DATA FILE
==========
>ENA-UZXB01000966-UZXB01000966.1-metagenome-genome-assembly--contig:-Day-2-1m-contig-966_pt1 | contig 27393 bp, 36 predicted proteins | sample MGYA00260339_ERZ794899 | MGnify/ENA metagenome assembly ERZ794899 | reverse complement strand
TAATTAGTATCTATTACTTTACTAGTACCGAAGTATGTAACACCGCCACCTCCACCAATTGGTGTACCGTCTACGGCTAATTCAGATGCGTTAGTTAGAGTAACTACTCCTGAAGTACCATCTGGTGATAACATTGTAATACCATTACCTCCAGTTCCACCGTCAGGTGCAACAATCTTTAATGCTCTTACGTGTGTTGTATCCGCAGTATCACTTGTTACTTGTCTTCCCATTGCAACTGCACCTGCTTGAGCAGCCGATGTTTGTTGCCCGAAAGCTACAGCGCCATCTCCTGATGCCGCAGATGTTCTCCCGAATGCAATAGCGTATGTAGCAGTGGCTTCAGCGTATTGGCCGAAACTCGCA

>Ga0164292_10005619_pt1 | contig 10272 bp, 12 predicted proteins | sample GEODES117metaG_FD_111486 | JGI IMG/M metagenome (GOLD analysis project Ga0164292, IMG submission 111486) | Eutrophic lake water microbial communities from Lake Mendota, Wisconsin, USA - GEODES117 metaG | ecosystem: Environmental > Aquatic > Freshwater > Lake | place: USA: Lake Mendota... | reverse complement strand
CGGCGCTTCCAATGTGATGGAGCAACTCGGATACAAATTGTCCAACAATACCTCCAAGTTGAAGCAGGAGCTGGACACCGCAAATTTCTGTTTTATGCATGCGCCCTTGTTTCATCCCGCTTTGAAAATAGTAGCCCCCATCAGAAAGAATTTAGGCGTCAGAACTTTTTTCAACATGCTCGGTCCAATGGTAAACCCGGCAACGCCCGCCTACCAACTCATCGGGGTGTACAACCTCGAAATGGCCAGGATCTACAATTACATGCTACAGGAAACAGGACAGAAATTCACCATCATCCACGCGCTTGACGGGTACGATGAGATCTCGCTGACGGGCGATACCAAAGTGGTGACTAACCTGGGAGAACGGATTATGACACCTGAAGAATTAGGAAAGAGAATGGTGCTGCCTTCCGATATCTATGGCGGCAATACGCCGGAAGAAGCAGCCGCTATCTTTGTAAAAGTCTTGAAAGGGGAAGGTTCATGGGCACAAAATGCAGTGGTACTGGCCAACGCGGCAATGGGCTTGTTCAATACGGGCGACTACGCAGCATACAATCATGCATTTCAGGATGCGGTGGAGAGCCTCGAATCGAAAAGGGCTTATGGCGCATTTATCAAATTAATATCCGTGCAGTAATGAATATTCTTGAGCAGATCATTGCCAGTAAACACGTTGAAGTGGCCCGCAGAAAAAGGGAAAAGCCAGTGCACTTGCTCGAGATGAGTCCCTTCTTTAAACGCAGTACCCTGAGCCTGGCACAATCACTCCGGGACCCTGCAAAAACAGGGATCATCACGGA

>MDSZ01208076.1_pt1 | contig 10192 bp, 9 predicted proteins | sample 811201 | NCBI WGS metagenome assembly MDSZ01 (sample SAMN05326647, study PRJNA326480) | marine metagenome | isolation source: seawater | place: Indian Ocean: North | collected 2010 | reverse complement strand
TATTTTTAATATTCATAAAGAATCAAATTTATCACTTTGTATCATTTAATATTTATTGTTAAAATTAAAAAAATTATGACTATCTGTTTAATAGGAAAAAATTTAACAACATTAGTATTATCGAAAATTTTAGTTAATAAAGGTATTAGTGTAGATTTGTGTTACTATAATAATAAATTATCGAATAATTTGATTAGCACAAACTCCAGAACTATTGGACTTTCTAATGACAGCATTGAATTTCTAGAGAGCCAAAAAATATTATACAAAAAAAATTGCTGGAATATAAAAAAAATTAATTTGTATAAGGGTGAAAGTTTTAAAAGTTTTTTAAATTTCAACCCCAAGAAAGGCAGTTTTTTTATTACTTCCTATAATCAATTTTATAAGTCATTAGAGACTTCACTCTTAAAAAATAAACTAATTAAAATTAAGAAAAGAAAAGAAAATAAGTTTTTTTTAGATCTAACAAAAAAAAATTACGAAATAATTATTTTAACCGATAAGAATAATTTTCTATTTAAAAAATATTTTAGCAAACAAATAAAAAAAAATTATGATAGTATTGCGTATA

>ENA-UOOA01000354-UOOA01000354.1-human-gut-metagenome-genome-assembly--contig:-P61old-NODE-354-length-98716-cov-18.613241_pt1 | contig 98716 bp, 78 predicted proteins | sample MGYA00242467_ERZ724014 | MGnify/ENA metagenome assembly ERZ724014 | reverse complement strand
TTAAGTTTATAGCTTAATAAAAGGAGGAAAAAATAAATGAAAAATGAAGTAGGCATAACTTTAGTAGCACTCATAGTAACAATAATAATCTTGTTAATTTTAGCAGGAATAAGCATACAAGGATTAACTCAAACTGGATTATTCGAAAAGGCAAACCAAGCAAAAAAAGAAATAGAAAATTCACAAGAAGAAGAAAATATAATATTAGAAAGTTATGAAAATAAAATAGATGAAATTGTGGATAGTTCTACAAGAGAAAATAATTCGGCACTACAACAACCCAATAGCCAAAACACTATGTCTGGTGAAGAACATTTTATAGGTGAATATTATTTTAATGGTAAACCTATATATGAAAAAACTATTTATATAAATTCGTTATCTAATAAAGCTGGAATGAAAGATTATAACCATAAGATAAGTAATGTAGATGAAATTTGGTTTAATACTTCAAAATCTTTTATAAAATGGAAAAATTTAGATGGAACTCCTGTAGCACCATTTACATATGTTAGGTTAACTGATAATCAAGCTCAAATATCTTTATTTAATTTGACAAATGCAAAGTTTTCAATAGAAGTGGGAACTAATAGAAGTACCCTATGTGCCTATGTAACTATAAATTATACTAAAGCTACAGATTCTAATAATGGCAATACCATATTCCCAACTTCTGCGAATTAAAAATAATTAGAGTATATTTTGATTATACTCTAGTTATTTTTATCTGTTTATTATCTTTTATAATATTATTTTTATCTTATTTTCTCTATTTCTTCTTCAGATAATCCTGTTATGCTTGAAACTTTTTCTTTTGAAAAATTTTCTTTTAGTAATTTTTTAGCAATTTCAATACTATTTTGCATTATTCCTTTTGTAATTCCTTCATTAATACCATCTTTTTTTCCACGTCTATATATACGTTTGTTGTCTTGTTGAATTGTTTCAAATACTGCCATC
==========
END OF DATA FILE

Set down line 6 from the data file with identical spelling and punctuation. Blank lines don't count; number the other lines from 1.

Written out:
TATTTTTAATATTCATAAAGAATCAAATTTATCACTTTGTATCATTTAATATTTATTGTTAAAATTAAAAAAATTATGACTATCTGTTTAATAGGAAAAAATTTAACAACATTAGTATTATCGAAAATTTTAGTTAATAAAGGTATTAGTGTAGATTTGTGTTACTATAATAATAAATTATCGAATAATTTGATTAGCACAAACTCCAGAACTATTGGACTTTCTAATGACAGCATTGAATTTCTAGAGAGCCAAAAAATATTATACAAAAAAAATTGCTGGAATATAAAAAAAATTAATTTGTATAAGGGTGAAAGTTTTAAAAGTTTTTTAAATTTCAACCCCAAGAAAGGCAGTTTTTTTATTACTTCCTATAATCAATTTTATAAGTCATTAGAGACTTCACTCTTAAAAAATAAACTAATTAAAATTAAGAAAAGAAAAGAAAATAAGTTTTTTTTAGATCTAACAAAAAAAAATTACGAAATAATTATTTTAACCGATAAGAATAATTTTCTATTTAAAAAATATTTTAGCAAACAAATAAAAAAAAATTATGATAGTATTGCGTATA